5. How investors should interpret treasury shares (showing as negative Shareholder Equity) depends on whether their ownership rests with the company as a whole, or whether they sit in a trust for the benefit of management only. The ‘number of shares outstanding’ used in the calculation of ‘book value per share’ and ‘earning per share’ should be the greater (gross) number when purchased shares are owned by management. Otherwise, the calculations use the reduced (net) number of shares. This also means the calculation of ROE based on ‘eps’ and ‘book value per share’ will differ from the metric based on Net Income and Equity.
  6. Since buybacks are equivalent to dividends it is reasonable to conclude that valuation metrics based on the present value of future dividends should include buybacks as well. But it has been argued that this can result in double counting cash. The cash use for buybacks reduces cash available for future growth in total dividends. The reduction in the number of shares on which dividends are paid, is offset by the reduced cash available for dividends. If you know a more detailed presentation of this argument, please contact this site.

Reinvesting Profits

  1. When profits are reinvested in growing the company, the investor will earn a rate of return equal to the ROE of the incremental business. This should be used as the company’s expected rate of growth.
  2. If retained profits are used to pay down debt, the investor’s return will equal the interest rate of the debt.
  3. Whether reinvesting profits is better than paying dividends all depends on the use to which the cash is put – the incremental ROE.


  1. Dividend Reinvestment Plans recycle the nominal dividend’s cash back to the company which issues more shares.
  2. This is equivalent to reinvesting profits… but inefficient due to costs.
  3. It is not equivalent to receiving cash dividends to be deployed in the secondary market because the cash is retained in the primary market where its returns are higher.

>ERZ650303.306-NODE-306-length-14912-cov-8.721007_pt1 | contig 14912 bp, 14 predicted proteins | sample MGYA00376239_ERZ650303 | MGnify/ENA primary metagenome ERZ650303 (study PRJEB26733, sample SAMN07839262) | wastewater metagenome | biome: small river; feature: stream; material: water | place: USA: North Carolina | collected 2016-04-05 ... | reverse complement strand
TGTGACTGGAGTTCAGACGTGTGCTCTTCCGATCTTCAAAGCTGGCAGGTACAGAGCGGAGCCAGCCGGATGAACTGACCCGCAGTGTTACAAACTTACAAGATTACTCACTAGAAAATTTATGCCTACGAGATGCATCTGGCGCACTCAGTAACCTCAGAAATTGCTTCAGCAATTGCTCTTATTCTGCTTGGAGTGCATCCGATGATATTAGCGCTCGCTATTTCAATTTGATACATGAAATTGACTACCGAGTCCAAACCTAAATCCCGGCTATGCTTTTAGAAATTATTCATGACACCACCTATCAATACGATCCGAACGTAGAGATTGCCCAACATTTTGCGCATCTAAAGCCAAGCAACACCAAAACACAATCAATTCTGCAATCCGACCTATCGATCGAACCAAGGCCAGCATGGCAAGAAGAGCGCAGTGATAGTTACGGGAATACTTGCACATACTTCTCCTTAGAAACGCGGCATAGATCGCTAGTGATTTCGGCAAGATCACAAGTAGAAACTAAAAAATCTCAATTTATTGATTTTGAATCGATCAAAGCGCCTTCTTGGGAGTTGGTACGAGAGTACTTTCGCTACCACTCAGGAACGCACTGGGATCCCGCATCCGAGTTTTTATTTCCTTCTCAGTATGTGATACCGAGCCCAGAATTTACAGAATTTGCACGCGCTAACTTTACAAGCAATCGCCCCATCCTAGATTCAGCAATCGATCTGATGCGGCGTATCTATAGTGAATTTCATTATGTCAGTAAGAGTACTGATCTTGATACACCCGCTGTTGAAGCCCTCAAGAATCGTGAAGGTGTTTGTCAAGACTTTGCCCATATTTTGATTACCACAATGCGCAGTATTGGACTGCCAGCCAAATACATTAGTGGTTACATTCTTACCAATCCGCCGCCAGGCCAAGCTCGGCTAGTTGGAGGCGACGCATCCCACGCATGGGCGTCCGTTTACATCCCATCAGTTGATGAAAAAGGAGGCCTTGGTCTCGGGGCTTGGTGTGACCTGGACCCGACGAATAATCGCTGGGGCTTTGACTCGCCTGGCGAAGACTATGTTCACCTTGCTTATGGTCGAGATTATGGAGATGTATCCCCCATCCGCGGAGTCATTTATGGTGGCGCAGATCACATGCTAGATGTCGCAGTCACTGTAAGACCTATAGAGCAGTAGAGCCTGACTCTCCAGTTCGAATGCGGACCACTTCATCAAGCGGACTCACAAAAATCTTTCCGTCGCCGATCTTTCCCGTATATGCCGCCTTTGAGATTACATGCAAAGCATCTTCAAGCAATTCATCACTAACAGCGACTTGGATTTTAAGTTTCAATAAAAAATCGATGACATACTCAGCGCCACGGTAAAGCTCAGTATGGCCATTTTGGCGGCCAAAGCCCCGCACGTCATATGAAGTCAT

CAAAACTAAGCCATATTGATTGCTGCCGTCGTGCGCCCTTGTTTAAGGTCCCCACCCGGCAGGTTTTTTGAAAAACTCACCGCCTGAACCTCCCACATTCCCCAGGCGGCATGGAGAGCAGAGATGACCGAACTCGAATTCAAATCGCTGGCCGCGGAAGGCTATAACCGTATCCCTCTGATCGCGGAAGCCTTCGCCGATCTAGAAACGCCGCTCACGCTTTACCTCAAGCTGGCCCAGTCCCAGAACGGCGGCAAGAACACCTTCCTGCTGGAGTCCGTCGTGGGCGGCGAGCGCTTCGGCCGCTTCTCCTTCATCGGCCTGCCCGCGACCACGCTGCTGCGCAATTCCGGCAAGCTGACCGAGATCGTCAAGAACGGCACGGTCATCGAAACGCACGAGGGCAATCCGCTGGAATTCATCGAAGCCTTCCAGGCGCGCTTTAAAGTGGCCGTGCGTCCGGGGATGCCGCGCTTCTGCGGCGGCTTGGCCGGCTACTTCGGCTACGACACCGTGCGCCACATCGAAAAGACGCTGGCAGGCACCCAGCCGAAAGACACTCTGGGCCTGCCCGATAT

4. Investors earns a rate of return according to the same criteria as seen above in “Reinvesting Profits”.

Share Issues

  1. A company’s issue of shares and then payment of a dividend with part of the proceeds, is equivalent to an investor selling a portion of their shares in the secondary market. See below.
  2. If sold for market value, the investor is indifferent.
  3. If sold for less than market value, the investor suffers a loss equal to the discount. That loss will equal the gain to the buyer of the discounted shares – usually employment compensation from exercising stock options. Investors must measure this loss and deduct it from published Net Income and EPS. See the details at Comprehensive Earnings.
  4. Issuing shares does not dilute existing owners because $ proceeds are received in exchange. If issued at twice book value the proceeds need only be invested at half the ROE of the pre-existing assets in order for the EPS to remain the same. If issued at 1.5 times book value, the proceeds need only earn a return equal to 2/3 of the pre-existing ROE for the EPS to remain the same. Etc.
  5. If sold for less than “book value per share”, all shares will have fewer assets working to earn income. EPS will be expected to decline. The company would be in dire straights before doing this. Investors must measure the loss of “book value per share” and make their own decision whether to consider this attributable to management’s decisions.
  6. If sold for more than “book value per share”, the premium will be shared by all shareholders. Each share will have more assets working to earn income. EPS will be expected to increase. The increase should not be interpreted as “due to good management”. It is a result of the secondary market for shares, not management actions.

Financing with Equity

  1. It is not unusual to see the AVERAGE number of shares outstanding in a period being greater than the number outstanding at both the BEGINNING and END of the period. This indicates the existance of financing with company shares. The company may sell shares into the market, hoping to buy them back later at a lower price. But more probably there is an agreement with a bank. The shares are sold to the bank for cash, and the agreed repurchase price includes interest on the cash. Any dividends issued during the period would reduce interest added to the repurchase price.


#1Stock Options Align Management’s Interest With Shareholders’… FALSE

Stock options

  • defer income tax for management.
  • are taxed at half the rate of wages. The company loses half their tax deduction.
  • are not measured by the financial statements and so are open to abuse.
  • are dismissed as a “non cash transaction” (see Cash Truths That Aren’t) to gullible Retail Investors.
  • are not long-term incentives because all kinds of events will trigger an immediate vesting: events that can be of management’s own making.
  • do not serve to retain management talent because the poaching business will cover the cost of options left behind.
  • can be monitized (cashout without selling or triggering tax) by derivatives.